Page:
Thursday, January 24, 2013

Census Dotmap

When visiting cnn.com yesterday, I was excited to find this article about a dot map that Brandon Martin-Anderson of MIT made using Python scripts and US and Canadian census data. Unlike most dot density maps, where a single dot represents many people (the New York Times has an excellent map showing the distribution of racial and ethnic groups), this census dot map gives every person in the United States and Canada their own dot. The result is a beautiful visualization that tells us a lot about North America.

The lower 48 states and Canada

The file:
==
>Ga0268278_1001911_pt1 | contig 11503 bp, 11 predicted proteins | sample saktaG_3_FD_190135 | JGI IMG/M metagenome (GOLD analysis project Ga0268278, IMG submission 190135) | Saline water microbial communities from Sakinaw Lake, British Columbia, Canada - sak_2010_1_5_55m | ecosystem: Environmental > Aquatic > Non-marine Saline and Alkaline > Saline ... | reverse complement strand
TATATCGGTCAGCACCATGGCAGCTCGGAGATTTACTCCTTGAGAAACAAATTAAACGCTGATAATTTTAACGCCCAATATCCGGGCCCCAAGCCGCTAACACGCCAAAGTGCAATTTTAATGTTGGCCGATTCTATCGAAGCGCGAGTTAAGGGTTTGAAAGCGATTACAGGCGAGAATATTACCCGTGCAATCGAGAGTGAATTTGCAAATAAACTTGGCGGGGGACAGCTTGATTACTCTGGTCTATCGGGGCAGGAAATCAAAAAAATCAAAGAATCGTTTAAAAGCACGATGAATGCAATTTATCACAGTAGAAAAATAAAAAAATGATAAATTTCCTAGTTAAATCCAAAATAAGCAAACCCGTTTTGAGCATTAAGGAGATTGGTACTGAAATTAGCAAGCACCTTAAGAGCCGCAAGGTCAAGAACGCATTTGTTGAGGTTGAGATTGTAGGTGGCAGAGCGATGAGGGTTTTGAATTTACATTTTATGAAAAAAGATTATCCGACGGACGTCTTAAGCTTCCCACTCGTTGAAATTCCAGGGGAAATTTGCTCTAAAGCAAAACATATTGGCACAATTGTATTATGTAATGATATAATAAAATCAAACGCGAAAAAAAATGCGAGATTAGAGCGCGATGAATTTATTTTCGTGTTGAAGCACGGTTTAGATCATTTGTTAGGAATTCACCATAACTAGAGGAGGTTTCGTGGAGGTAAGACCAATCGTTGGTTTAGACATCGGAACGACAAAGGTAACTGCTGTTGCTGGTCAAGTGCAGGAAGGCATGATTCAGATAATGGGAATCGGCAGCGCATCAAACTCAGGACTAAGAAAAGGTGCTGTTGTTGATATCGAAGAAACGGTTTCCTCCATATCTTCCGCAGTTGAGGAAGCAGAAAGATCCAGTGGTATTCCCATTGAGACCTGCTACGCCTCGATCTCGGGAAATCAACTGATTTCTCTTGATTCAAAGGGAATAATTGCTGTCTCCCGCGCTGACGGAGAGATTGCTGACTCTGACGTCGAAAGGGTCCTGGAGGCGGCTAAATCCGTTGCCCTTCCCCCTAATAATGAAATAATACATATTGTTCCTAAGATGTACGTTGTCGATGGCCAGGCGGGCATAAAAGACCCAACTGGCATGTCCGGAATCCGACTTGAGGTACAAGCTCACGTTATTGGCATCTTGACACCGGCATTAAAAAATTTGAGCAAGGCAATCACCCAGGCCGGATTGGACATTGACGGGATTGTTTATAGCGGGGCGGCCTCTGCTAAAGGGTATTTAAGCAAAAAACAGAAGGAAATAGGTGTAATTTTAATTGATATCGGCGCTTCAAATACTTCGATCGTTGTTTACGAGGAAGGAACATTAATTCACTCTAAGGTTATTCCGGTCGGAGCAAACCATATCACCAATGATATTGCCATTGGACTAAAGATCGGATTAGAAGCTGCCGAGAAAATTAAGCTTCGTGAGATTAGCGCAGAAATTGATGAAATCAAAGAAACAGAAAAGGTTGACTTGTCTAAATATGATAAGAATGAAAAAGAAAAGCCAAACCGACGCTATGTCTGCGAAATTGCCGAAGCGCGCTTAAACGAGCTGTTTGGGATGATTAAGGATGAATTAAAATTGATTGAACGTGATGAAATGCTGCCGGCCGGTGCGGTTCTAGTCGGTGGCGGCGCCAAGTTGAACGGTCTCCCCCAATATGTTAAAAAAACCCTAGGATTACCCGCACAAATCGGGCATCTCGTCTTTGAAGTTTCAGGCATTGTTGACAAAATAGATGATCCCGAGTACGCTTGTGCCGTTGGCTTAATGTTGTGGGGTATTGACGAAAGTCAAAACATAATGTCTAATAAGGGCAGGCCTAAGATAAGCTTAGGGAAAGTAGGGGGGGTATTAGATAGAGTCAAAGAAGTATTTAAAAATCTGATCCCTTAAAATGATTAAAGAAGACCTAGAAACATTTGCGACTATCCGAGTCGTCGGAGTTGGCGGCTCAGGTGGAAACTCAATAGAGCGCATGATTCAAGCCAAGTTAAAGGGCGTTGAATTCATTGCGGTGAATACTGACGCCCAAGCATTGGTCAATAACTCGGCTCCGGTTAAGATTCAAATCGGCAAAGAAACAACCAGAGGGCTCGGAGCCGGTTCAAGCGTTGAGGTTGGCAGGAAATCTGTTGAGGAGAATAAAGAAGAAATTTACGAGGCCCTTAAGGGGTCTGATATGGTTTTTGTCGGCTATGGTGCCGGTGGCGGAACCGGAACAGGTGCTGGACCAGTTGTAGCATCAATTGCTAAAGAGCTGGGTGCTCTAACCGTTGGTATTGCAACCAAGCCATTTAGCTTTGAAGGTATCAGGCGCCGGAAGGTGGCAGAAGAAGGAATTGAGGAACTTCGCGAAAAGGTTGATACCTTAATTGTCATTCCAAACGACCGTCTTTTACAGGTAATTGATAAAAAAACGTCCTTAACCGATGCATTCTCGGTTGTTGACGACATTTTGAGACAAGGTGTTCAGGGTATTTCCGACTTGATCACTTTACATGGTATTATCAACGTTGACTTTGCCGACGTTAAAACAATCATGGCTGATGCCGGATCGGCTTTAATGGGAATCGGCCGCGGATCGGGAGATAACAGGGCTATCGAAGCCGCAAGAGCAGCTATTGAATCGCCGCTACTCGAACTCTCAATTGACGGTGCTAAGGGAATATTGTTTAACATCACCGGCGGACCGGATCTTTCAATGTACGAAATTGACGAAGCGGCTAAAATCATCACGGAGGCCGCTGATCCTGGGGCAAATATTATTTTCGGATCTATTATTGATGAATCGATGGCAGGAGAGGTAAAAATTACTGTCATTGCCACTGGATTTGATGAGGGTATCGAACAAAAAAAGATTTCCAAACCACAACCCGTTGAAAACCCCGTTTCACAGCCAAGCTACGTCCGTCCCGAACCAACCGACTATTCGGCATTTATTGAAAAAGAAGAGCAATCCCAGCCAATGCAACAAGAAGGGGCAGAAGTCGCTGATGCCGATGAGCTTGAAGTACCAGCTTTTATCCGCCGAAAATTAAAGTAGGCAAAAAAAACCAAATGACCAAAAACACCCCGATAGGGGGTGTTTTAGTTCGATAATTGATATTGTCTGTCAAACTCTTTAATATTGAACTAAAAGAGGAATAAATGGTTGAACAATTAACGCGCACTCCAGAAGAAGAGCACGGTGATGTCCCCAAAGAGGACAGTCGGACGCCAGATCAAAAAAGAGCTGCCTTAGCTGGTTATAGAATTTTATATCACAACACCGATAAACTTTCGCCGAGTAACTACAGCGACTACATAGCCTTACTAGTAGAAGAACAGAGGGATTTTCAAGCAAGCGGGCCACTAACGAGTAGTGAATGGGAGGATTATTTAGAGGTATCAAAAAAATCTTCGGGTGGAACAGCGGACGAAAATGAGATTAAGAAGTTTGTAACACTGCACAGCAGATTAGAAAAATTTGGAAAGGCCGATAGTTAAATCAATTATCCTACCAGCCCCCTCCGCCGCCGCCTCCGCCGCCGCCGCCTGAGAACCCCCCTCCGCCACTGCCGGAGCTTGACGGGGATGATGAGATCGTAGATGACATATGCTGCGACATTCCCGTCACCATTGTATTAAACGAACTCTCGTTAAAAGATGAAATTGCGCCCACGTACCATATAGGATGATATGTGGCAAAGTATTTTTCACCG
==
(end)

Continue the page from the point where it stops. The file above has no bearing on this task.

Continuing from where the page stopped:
In spite of technological advances, we can see that settlements in North America are still largely determined by natural land forms. Zooming in to the Alleghenies in Pennsylvania, we can see the contours of the ridges and valleys. Rivers and lakes are also well defined: in almost every case, each bank of a major river is densely settled. It is also interesting that as we travel west, the settlements increasingly trace major highway routes.

Finally, this map shows the variety of experiences lived by Americans and Canadians. As you zoom into major cities, you see how densely populated blocks are defined and separated by major roads and physical features. We also see how densely populated the Eastern Seaboard has become, and how sparsely populated the Nevada desert and Canadian arctic remain.

You can visit the map at http://bmander.com/dotmap/index.html and change the zoom level. If you zoom in far enough, maybe you can find your own dot!